Modern Operating Systems by Herbert Bos ...
Modern_Operating_Systems_by_Herbert_Bos_and_Andrew_S._Tanenbaum_4th_Ed.pdf-M ODERN O PERATING S YSTEMS
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Modern Operating Systems by Herbert...
Modern_Operating_Systems_by_Herbert_Bos_and_Andrew_S._Tanenbaum_4th_Ed.pdf-M ODERN O PERATING S YSTEMS
##### Page 478
SEC. 6.4
447
Resources in existence
(E
1
, E
2
, E
3
, …, E
m
)
Current allocation matrix
C
11
C
21
C
n1
C
12
C
22
C
n2
C
13
C
23
C
n3
C
1m
C
2m
C
nm
Row n is current allocation
to process n
Resources available
(A
1
, A
2
, A
3
, …, A
m
)
Request matrix
R
11
R
21
R
n1
R
12
R
22
R
n2
R
13
R
23
R
n3
R
1m
R
2m
R
nm
Row 2 is what process 2 needs
Figure 6-6.
The four data structures needed by the deadlock detection algorithm.
In other words, if we add up all the instances of the resource
j
that have been allo-
cated and to this add all the instances that are available, the result is the number of
instances of that resource class that exist.
The deadlock detection algorithm is based on comparing vectors. Let us
define the relation
A
B
on two vectors
A
and
B
to mean that each element of
A
is
less than or equal to the corresponding element of
B
. Mathematically,
A
B
holds
if and only if
A
i
B
i
for 1
i
m
.
Each process is initially said to be unmarked. As the algorithm progresses,
processes will be marked, indicating that they are able to complete and are thus not
deadlocked. When the algorithm terminates, any unmarked processes are known
to be deadlocked. This algorithm assumes a worst-case scenario: all processes
keep all acquired resources until they exit.
The deadlock detection algorithm can now be given as follows.
1. Look for an unmarked process,
P
i
, for which the
i
th row of
R
is less
than or equal to
A
.
2.
If such a process is found, add the
i
th row of
C
to
A
, mark the process,
and go back to step 1.
3.
If no such process exists, the algorithm terminates.
When the algorithm finishes, all the unmarked processes, if any, are deadlocked.
What the algorithm is doing in step 1 is looking for a process that can be run to
completion. Such a process is characterized as having resource demands that can
be met by the currently available resources.
The selected process is then run until
it finishes, at which time it returns the resources it is holding to the pool of avail-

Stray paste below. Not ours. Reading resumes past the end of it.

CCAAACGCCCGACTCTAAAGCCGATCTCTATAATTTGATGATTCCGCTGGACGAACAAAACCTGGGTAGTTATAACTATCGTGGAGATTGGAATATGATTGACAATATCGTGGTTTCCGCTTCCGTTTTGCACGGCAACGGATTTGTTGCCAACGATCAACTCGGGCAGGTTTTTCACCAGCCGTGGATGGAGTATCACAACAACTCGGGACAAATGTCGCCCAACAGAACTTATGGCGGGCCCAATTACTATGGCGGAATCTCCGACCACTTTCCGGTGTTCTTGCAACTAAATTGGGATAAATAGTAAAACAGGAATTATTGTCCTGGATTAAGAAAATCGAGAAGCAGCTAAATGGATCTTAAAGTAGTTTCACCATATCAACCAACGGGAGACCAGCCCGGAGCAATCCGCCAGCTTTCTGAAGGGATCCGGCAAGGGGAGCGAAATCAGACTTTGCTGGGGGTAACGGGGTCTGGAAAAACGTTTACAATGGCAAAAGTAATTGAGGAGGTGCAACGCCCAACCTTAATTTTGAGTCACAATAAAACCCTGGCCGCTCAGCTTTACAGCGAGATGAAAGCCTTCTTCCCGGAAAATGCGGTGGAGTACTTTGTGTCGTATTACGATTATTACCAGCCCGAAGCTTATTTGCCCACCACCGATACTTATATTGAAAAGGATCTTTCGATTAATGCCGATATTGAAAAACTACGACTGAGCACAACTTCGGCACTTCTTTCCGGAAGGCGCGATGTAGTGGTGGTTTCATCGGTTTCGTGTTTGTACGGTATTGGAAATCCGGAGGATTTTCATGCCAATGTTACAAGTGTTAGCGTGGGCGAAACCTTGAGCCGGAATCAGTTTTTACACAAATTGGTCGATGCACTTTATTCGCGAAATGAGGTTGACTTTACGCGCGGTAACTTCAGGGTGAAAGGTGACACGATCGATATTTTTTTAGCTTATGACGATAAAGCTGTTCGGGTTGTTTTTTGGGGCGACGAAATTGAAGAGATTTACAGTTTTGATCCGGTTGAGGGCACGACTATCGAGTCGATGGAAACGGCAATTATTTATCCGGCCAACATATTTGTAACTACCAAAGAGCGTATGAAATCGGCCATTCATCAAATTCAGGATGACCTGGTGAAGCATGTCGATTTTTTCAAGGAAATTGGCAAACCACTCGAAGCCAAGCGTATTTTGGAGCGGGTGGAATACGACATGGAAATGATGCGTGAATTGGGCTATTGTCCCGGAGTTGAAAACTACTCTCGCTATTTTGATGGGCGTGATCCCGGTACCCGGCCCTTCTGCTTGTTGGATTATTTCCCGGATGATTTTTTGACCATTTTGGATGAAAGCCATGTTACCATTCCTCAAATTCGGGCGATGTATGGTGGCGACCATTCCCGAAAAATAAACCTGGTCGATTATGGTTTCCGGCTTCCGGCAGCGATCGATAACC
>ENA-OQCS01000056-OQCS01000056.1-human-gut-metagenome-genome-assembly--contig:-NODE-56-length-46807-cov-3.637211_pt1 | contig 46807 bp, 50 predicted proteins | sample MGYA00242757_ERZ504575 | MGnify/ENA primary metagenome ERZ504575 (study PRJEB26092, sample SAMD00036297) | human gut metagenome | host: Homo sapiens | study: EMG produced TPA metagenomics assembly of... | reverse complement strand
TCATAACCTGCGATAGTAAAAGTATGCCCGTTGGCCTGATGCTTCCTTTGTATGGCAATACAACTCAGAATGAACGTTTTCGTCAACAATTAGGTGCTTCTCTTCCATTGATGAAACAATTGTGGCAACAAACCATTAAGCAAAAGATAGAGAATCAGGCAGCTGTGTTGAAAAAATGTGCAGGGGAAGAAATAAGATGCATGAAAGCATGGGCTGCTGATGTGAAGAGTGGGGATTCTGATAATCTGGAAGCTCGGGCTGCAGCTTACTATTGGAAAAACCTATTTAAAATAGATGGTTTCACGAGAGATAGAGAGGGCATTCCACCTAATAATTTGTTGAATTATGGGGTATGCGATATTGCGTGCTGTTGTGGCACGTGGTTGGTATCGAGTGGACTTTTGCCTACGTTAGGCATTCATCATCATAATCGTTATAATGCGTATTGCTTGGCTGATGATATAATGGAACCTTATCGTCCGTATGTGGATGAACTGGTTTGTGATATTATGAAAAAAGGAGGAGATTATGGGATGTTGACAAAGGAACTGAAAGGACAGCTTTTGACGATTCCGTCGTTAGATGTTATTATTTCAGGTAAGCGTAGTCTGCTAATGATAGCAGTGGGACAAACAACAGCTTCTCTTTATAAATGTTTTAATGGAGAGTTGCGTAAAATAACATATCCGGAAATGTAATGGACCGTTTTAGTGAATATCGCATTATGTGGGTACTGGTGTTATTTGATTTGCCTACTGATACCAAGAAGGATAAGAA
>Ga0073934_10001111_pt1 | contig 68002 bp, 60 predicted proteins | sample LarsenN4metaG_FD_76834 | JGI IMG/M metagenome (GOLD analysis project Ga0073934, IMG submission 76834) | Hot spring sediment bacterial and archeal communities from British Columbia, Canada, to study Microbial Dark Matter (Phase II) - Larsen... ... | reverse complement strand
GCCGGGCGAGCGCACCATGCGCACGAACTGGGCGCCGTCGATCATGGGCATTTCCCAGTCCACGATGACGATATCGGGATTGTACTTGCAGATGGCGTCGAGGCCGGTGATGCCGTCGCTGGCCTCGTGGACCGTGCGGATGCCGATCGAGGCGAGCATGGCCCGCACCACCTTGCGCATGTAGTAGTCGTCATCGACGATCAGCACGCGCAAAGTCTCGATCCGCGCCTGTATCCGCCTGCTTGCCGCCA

able resources.
It is then marked as completed.
If all the processes are ultimately
able to run to completion, none of them are deadlocked. If some of them can never

##### Page 479
448
CHAP. 6
finish, they are deadlocked. Although the algorithm is nondeterministic (because it
may run the processes in any feasible order), the result is always the same.
As an example of how the deadlock detection algorithm works, see Fig. 6-7.
Here we have three processes and four resource classes, which we have arbitrarily
labeled tape drives, plotters, scanners, and Blu-ray drives. Process 1 has one scan-
ner.
Process 2 has two tape drives and a Blu-ray drive.
Process 3 has a plotter and
two scanners. Each process needs additional resources, as shown by the
R
matrix.
Blu-rays
Tape drives
Tape drives
Plotters
Plotters
Scanners
Scanners
Blu-rays
E = ( 4
2
3
1 )
Current allocation matrix
Request matrix
A = ( 2
1
0
0 )
C =
0
0
1
0
2
0
0
1
0
1
2
0
R =
2
0
0
1
1
0
1
0
2
1
0
0
Figure 6-7.
An example for the deadlock detection algorithm.
To run the deadlock detection algorithm, we look for a process whose resource
request can be satisfied. The first one cannot be satisfied because there is no Blu-
ray drive available. The second cannot be satisfied either, because there is no scan-
ner free.
Fortunately, the third one can be satisfied, so process 3 runs and eventual-
ly returns all its resources, giving
A
=
(2 2 2 0)
At this point process 2 can run and return its resources, giving
A
=
(4 2 2 1)
Now the remaining process can run.
There is no deadlock in the system.
Now consider a minor variation of the situation of Fig. 6-7. Suppose that proc-
ess 3 needs a Blu-ray drive as well as the two tape drives and the plotter.
None of
the requests can be satisfied, so the entire system will eventually be deadlocked.
Even if we give process 3 its two tape drives and one plotter, the system deadlocks
when it requests the Blu-ray drive.
Now that we know how to detect deadlocks (at least with static resource re-
quests known in advance), the question of when to look for them comes up.
One
possibility is to check every time a resource request is made.
This is certain to
detect them as early as possible, but it is potentially expensive in terms of CPU
time. An alternative strategy is to check every
k
minutes, or perhaps only when the
CPU utilization has dropped below some threshold.
The reason for considering the
CPU utilization is that if enough processes are deadlocked, there will be few run-
nable processes, and the CPU will often be idle.

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